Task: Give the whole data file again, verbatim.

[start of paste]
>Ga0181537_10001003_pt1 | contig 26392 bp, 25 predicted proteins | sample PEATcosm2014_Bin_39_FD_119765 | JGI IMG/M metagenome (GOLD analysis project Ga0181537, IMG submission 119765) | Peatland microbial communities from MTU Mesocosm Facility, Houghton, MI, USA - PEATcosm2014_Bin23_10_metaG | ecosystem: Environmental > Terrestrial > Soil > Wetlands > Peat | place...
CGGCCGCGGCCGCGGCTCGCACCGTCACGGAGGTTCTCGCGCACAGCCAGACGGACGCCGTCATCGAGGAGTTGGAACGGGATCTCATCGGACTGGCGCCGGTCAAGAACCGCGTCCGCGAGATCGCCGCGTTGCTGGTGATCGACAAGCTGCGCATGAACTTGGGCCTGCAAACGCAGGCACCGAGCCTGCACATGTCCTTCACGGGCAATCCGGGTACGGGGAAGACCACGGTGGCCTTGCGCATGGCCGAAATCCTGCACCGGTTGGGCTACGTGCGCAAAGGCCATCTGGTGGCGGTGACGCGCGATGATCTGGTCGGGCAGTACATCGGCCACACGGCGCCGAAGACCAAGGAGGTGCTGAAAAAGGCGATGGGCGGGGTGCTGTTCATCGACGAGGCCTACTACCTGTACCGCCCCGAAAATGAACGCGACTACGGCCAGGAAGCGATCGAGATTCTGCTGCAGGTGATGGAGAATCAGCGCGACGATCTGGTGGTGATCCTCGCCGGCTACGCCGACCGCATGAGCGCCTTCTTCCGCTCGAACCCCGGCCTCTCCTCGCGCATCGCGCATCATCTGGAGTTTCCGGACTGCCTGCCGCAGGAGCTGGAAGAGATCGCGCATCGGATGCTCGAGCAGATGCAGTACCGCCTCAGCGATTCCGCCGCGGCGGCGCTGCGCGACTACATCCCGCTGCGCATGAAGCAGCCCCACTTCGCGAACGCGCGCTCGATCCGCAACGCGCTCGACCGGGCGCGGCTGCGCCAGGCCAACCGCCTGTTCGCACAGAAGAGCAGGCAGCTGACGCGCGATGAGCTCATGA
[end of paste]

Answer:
>Ga0181537_10001003_pt1 | contig 26392 bp, 25 predicted proteins | sample PEATcosm2014_Bin_39_FD_119765 | JGI IMG/M metagenome (GOLD analysis project Ga0181537, IMG submission 119765) | Peatland microbial communities from MTU Mesocosm Facility, Houghton, MI, USA - PEATcosm2014_Bin23_10_metaG | ecosystem: Environmental > Terrestrial > Soil > Wetlands > Peat | place...
CGGCCGCGGCCGCGGCTCGCACCGTCACGGAGGTTCTCGCGCACAGCCAGACGGACGCCGTCATCGAGGAGTTGGAACGGGATCTCATCGGACTGGCGCCGGTCAAGAACCGCGTCCGCGAGATCGCCGCGTTGCTGGTGATCGACAAGCTGCGCATGAACTTGGGCCTGCAAACGCAGGCACCGAGCCTGCACATGTCCTTCACGGGCAATCCGGGTACGGGGAAGACCACGGTGGCCTTGCGCATGGCCGAAATCCTGCACCGGTTGGGCTACGTGCGCAAAGGCCATCTGGTGGCGGTGACGCGCGATGATCTGGTCGGGCAGTACATCGGCCACACGGCGCCGAAGACCAAGGAGGTGCTGAAAAAGGCGATGGGCGGGGTGCTGTTCATCGACGAGGCCTACTACCTGTACCGCCCCGAAAATGAACGCGACTACGGCCAGGAAGCGATCGAGATTCTGCTGCAGGTGATGGAGAATCAGCGCGACGATCTGGTGGTGATCCTCGCCGGCTACGCCGACCGCATGAGCGCCTTCTTCCGCTCGAACCCCGGCCTCTCCTCGCGCATCGCGCATCATCTGGAGTTTCCGGACTGCCTGCCGCAGGAGCTGGAAGAGATCGCGCATCGGATGCTCGAGCAGATGCAGTACCGCCTCAGCGATTCCGCCGCGGCGGCGCTGCGCGACTACATCCCGCTGCGCATGAAGCAGCCCCACTTCGCGAACGCGCGCTCGATCCGCAACGCGCTCGACCGGGCGCGGCTGCGCCAGGCCAACCGCCTGTTCGCACAGAAGAGCAGGCAGCTGACGCGCGATGAGCTCATGA